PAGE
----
Then there is Bersatu. For the most part, Malaysians see Bersatu as the ‘pengkhianat’ party because they saw the party as stabbing the back of Pakatan Harapan and forming a new coalition, throwing its Harapan allies under the bus. In fact, several members of the other Harapan component parties left and joined Bersatu as well.

And then there is PAS. How did PAS get into the fray? Well, without PAS, Bersatu and Umno won’t have enough seats to form the government. So, maybe, it was just all out of convenience to have the Islamic party join PN? Who knows! What we do know is that the PAS members who have been appointed to the cabinet are a disruptive bunch.

We have one or two who consistently try to justify how they can break movement control order (MCO) rules without being charged or summoned, and we have a couple who are trying to Islamicise the government by making outrageous statements that infringe on and offend non-Muslim Malaysians.

So, there you go - a coalition that is made up of mostly Malay political parties. Sure, we have a few small component parties here and there that are not Malay such as Star, SAPP and recently, Gerakan. But they are a very small minority in the coalition. The big boys are still the three Malay ones.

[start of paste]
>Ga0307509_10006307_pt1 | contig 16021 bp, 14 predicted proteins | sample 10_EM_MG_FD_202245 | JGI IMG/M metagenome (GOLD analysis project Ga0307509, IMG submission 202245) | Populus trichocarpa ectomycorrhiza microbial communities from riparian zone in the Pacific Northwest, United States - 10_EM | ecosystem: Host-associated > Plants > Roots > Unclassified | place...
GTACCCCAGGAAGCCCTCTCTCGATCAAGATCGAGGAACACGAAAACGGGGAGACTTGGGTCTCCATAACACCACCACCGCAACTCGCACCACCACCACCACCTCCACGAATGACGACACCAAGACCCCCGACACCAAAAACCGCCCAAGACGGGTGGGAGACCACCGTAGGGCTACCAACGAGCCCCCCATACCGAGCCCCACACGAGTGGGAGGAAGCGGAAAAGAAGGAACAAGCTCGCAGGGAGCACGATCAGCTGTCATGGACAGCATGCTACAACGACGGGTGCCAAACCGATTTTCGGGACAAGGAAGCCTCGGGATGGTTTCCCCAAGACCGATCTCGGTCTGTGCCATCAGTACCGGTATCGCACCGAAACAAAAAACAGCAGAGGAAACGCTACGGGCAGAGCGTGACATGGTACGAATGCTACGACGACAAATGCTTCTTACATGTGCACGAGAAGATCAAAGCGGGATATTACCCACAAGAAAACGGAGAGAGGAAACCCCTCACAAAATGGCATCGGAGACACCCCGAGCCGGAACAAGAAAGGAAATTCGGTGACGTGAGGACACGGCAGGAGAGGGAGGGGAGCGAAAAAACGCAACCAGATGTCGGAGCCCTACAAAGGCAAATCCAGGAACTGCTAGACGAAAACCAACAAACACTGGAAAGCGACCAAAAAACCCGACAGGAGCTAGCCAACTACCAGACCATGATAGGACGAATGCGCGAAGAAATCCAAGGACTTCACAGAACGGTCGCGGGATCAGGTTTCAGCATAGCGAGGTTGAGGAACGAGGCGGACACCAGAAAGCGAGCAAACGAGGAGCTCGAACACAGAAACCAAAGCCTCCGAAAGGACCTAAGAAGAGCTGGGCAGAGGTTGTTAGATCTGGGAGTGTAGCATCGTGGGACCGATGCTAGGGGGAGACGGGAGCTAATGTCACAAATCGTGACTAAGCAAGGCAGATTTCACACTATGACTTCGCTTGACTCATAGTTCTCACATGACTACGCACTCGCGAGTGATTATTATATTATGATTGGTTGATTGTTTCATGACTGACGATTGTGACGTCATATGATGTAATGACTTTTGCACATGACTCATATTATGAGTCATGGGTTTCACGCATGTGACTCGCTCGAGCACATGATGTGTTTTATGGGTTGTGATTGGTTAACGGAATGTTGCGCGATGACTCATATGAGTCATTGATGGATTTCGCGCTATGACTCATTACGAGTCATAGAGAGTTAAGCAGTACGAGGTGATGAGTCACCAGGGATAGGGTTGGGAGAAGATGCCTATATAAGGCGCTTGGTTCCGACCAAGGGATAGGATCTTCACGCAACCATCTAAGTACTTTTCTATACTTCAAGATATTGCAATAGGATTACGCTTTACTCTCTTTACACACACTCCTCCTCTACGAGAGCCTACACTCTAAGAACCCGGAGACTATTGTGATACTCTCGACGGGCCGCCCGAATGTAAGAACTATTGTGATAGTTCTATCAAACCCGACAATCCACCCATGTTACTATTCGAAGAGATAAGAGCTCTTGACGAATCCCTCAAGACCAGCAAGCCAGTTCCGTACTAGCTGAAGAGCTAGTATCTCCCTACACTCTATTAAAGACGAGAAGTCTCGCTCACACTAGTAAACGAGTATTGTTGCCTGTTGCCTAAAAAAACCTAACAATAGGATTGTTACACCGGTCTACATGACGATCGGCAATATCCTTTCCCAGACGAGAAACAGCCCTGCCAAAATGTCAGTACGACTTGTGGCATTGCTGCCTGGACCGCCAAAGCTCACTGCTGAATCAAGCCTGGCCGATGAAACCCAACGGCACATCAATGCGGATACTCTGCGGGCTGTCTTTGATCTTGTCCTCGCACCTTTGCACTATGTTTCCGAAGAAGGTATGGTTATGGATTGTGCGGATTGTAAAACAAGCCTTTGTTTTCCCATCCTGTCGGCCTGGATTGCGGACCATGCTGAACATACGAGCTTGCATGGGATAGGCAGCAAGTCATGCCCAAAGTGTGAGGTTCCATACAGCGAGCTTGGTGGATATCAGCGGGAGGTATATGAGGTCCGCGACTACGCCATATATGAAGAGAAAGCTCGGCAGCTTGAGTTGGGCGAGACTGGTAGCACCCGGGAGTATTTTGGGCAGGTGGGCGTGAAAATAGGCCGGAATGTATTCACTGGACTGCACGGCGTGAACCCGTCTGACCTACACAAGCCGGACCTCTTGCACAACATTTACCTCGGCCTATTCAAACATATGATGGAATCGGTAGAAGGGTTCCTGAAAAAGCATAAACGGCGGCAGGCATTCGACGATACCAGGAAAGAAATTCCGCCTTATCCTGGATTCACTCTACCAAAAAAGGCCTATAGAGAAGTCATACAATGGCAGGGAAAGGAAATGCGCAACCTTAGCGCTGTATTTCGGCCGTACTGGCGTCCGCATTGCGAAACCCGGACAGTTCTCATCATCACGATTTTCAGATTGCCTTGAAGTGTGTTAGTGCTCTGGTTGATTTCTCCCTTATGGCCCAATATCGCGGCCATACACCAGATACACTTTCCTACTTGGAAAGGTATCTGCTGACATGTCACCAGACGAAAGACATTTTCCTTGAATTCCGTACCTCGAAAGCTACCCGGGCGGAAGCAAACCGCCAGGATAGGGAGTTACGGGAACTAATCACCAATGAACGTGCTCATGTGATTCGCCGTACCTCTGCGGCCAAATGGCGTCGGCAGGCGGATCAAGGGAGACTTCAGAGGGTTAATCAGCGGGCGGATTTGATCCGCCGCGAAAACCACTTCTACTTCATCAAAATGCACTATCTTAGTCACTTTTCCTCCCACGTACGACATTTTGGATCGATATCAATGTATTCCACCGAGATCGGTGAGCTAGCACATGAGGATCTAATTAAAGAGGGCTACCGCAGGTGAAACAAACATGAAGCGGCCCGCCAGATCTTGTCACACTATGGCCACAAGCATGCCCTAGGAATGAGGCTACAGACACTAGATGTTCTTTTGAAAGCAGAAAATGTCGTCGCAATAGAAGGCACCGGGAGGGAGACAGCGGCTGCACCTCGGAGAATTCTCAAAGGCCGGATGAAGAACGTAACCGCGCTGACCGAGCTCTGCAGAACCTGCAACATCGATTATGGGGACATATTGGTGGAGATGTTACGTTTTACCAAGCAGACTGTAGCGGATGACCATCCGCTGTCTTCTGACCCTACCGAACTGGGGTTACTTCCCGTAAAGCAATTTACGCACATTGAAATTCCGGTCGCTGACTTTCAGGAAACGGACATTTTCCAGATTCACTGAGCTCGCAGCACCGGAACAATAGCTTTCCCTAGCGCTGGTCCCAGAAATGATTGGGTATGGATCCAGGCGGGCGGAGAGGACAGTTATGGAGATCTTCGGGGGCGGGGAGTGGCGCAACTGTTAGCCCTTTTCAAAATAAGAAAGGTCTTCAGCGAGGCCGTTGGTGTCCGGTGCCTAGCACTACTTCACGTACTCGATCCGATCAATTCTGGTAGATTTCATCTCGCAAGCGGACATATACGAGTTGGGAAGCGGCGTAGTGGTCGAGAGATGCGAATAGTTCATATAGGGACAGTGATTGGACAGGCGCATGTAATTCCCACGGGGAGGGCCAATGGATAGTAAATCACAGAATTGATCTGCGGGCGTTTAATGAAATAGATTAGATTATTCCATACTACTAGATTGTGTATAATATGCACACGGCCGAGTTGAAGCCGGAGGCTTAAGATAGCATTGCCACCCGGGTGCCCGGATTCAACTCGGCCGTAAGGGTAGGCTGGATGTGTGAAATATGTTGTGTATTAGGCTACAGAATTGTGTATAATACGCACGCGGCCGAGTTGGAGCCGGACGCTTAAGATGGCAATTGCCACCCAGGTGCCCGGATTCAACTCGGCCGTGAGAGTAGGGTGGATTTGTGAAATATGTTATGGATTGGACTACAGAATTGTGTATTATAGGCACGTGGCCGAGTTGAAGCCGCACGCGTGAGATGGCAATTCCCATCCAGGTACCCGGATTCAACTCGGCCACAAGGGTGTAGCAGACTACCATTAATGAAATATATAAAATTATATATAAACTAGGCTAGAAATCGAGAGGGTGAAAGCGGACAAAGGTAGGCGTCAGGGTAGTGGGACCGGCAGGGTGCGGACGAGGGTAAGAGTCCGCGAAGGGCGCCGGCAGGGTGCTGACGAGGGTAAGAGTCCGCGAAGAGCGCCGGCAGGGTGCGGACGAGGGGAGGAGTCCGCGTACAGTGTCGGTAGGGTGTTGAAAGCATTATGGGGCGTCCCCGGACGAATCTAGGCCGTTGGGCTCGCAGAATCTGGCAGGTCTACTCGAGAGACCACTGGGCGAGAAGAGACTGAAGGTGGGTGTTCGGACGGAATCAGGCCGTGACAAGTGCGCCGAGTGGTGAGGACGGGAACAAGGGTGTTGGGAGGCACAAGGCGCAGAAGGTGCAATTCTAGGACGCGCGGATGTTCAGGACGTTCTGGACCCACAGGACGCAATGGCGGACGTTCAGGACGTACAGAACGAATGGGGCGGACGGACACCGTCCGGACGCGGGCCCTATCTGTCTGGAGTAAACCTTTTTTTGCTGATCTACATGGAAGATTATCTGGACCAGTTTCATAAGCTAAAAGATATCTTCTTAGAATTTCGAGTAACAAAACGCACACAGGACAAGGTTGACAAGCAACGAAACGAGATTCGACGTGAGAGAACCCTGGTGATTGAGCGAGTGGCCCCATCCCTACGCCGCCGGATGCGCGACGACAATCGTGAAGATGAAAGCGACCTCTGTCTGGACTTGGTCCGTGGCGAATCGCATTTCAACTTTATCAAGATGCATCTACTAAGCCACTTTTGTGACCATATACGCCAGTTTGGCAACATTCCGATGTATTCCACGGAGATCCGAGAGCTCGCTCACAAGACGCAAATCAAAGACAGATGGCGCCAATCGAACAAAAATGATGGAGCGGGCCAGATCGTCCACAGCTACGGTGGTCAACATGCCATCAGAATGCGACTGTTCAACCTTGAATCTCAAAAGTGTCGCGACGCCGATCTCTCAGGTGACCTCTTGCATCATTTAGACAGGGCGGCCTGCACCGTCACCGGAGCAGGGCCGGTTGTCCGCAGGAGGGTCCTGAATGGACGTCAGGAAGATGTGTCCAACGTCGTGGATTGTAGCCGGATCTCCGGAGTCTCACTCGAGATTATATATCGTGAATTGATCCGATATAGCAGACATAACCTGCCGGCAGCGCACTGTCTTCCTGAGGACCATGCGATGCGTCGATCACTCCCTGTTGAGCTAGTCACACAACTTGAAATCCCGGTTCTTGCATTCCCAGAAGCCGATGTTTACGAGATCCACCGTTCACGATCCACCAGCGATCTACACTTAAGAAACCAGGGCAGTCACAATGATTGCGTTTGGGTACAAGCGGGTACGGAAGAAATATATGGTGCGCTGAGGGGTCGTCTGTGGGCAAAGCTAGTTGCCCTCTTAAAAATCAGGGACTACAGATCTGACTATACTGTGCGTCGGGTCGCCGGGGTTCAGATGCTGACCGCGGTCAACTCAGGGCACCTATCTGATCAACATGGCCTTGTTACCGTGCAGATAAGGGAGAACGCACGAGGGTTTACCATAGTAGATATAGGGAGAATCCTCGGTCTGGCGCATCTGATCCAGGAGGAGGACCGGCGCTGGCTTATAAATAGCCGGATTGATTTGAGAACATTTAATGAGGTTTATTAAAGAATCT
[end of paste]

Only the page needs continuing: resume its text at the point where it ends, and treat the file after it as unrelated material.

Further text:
Power grab

Now, the interesting thing that is happening is that the coalition seems to be imploding (or exploding). Bersatu, Umno and PAS are consistently squabbling and attacking each other. Each one is accusing the other of not protecting the rakyat. Each one is implying that the other is not protecting the Malays.

Hence, we are now back to that same old narrative of "the Malays must unite and come together". The call is coming from all these Malay political parties. Why are they calling for the Malays to unite? What is their basis to assume that the Malays in the country are divided?

And here is where the problem lies. Are the Malays really divided or are the Malay political parties that are divided? So, should they really be calling for all the Malays to unite or should they just be calling for the parties to unite? Or are they cynically trying to garner support to show that they are the true Malay representatives?